bizarre: weirdly unfamiliar, distorted, or disturbing, like the experiences in a dream or the objects or experiences depicted in surrealism
Surreal: That is the word to describe the spectacle that was the Mark Ciavarella trial. I didn’t get to spend every day at the Federal Courthouse in Scranton, but I followed closely what happened through numerous media reports. I’ve long been outraged about not just the acts of this former Judge, but a system that stood by and allowed it to happen. We have to demand more answers from the D.A’s office, the Public Defenders and the Judicial Conduct Board. So sad to hear that with all the complaints sent to the JCB, all the protestations from the Juvenile Law Center, in the end, it was Billy D’Elia that spurred the probe. Really, that’s just depressing. Imagine if he didn’t talk, we’d be dealing with this arrogance and corruption today. Meanwhile, during the deliberations of the jury, this former Judge actually became quite talkative with the media, even trying his hand at inappropriate humor regarding how his son Marko got his name. This was reported in the media, along with his inital backdoor entrance to the courthouse, his waxing poetic of his childhood, and his wife's comments about 'the nightmare' her family was going through. All of this made us wonder if they had any inkling of the seriousness of the charges and how they had actually brought this on themselves? They were not the victims.
rage (r j) n. 1. a. Violent, explosive anger. See Synonyms at anger. b. A fit of anger. 2. Furious intensity, as of a storm or disease. 3. A burning desire; a passion.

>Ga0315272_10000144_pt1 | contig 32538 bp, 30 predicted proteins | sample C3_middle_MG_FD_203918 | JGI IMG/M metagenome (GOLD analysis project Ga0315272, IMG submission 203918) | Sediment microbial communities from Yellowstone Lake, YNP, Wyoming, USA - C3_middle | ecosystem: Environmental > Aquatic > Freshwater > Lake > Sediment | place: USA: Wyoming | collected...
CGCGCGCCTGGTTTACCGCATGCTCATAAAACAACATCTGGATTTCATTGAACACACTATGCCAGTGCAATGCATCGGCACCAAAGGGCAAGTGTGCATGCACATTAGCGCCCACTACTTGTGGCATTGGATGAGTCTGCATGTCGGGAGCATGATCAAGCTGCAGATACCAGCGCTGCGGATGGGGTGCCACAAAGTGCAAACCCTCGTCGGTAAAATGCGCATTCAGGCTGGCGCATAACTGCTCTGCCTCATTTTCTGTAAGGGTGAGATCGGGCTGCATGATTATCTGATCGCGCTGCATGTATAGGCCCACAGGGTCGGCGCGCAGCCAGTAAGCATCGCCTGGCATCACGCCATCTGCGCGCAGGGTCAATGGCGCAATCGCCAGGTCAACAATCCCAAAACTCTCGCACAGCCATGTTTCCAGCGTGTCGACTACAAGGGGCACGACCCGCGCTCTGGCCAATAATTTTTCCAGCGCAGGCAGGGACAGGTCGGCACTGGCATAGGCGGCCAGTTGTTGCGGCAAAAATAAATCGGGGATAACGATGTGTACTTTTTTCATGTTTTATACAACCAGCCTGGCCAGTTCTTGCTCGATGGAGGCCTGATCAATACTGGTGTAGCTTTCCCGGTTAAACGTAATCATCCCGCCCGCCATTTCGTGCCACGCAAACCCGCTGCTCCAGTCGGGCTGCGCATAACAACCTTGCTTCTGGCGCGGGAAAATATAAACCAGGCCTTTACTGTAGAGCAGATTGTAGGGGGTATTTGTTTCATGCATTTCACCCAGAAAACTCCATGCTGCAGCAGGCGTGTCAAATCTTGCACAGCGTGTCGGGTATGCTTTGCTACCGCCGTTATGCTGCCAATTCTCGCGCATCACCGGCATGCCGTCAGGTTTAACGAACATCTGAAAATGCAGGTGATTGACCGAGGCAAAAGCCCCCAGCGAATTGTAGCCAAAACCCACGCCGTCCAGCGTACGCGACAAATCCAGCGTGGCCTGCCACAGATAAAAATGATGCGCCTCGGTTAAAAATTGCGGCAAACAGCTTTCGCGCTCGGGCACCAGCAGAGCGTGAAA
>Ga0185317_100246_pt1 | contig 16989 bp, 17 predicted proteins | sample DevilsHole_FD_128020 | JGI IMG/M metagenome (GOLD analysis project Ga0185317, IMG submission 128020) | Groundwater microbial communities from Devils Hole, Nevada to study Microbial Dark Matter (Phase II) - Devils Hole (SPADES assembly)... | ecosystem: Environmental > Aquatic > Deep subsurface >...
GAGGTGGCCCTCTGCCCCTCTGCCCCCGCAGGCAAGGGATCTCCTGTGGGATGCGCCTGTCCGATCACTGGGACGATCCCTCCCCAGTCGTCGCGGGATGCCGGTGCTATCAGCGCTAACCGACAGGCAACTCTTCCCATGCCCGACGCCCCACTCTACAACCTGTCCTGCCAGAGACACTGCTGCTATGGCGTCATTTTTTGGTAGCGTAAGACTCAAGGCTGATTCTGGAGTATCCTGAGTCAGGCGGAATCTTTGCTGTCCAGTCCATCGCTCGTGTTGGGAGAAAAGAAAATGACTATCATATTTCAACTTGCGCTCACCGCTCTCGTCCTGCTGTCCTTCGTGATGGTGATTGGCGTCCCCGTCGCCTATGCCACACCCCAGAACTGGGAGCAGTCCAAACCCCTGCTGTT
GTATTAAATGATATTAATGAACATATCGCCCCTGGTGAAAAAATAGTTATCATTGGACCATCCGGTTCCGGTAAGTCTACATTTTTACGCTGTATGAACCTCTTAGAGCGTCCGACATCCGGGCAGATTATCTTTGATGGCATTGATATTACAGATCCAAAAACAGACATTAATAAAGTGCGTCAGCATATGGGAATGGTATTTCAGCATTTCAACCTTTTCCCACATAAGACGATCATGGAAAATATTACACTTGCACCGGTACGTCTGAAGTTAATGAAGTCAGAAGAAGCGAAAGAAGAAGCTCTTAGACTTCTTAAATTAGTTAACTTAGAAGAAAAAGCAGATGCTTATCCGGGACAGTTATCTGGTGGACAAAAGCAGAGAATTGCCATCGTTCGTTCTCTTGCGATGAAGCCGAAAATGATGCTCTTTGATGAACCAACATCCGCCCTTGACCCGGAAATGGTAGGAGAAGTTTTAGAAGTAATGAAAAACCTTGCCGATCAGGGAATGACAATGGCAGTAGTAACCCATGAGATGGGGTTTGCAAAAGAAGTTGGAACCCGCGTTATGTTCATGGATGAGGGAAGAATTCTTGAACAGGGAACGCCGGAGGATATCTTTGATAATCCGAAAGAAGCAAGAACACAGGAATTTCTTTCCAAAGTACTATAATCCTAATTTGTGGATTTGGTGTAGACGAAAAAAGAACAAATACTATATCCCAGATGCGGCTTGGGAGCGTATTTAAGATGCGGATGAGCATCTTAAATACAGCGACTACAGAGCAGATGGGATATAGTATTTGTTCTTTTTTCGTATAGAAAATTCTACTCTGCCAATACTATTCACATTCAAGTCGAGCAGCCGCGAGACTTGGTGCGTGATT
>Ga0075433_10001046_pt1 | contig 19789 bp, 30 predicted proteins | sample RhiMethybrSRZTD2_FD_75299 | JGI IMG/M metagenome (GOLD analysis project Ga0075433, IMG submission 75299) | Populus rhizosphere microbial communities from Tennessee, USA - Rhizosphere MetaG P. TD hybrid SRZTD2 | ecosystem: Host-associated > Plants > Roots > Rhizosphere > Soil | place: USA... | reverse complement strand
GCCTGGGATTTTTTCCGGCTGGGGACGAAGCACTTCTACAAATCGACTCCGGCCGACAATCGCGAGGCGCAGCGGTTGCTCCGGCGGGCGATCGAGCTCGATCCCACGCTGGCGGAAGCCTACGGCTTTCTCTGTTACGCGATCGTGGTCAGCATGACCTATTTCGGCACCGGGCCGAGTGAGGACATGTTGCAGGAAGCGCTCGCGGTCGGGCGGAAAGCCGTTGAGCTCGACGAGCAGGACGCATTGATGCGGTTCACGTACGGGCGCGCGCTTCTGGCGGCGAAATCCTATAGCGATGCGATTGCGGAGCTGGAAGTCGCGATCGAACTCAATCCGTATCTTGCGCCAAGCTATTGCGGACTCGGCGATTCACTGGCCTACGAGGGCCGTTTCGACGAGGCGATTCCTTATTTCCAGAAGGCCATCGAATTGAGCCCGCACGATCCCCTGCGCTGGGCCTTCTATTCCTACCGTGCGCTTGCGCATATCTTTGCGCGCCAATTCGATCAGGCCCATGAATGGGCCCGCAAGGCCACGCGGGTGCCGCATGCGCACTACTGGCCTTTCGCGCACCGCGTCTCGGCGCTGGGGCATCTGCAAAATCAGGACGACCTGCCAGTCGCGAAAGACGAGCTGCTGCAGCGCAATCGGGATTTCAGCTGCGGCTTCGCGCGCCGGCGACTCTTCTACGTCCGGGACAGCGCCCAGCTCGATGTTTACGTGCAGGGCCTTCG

Sandy Fonzo gave voice to the angry parents of those children victimized by the greed and arrogance of this former Judge. The kids didn’t have a chance to speak in the case, and I won’t question the prosecutor’s strategy. They are competent people who know what they’re doing. Hopefully, that can be rectified in civil court. Ciavarella told WILK’s Corbett he slept the night before the verdict came down. I cannot imagine how anyone can sleep well after tossing kids in jail without benefit of an attorney or giving them at least the proper time to plead their case.
Attorney Al Flora has done his client a disservice by jeopardizing his chances for leniency at sentencing time. This was not a pissing contest between the prosecutors and the defense. Ciavarella was found guilty of serious charges and it was utterly stupid for there to be any smug attitude. Flora celebrated what he thought was a victory and his indignation against the “Kids for Cash” moniker was what triggered Sandy Fonzo’s rage. There are some things you can’t control and Sandy told us that she had no plans to say anything, but couldn’t help herself when she heard those remarks. Mark Ciavarella didn’t want to talk after the outburst, but I pressed him on the Kids for Cash issue. He couldn’t help but get quite animated denying those charges, a denial during his former plea agreement which upset Judge Kosik so much he withdrew the plea. There’s something called ‘relevant conduct’ which the Judge can take into consideration. Former Atty. Gen. Ernie Preate, who fell into disgrace due to a mail fraud charge years ago, told WILK’s Sue Henry that what Ciavarella says and does outside the court CAN be taken into account when Kosik determines sentencing for Ciavarella. I’m hoping Mark Ciavarella will learn something from what Preate had to say. He said you have to take responsibility for your actions, something the former Judge frequently admonished young people to do, but can’t bring himself to face up to.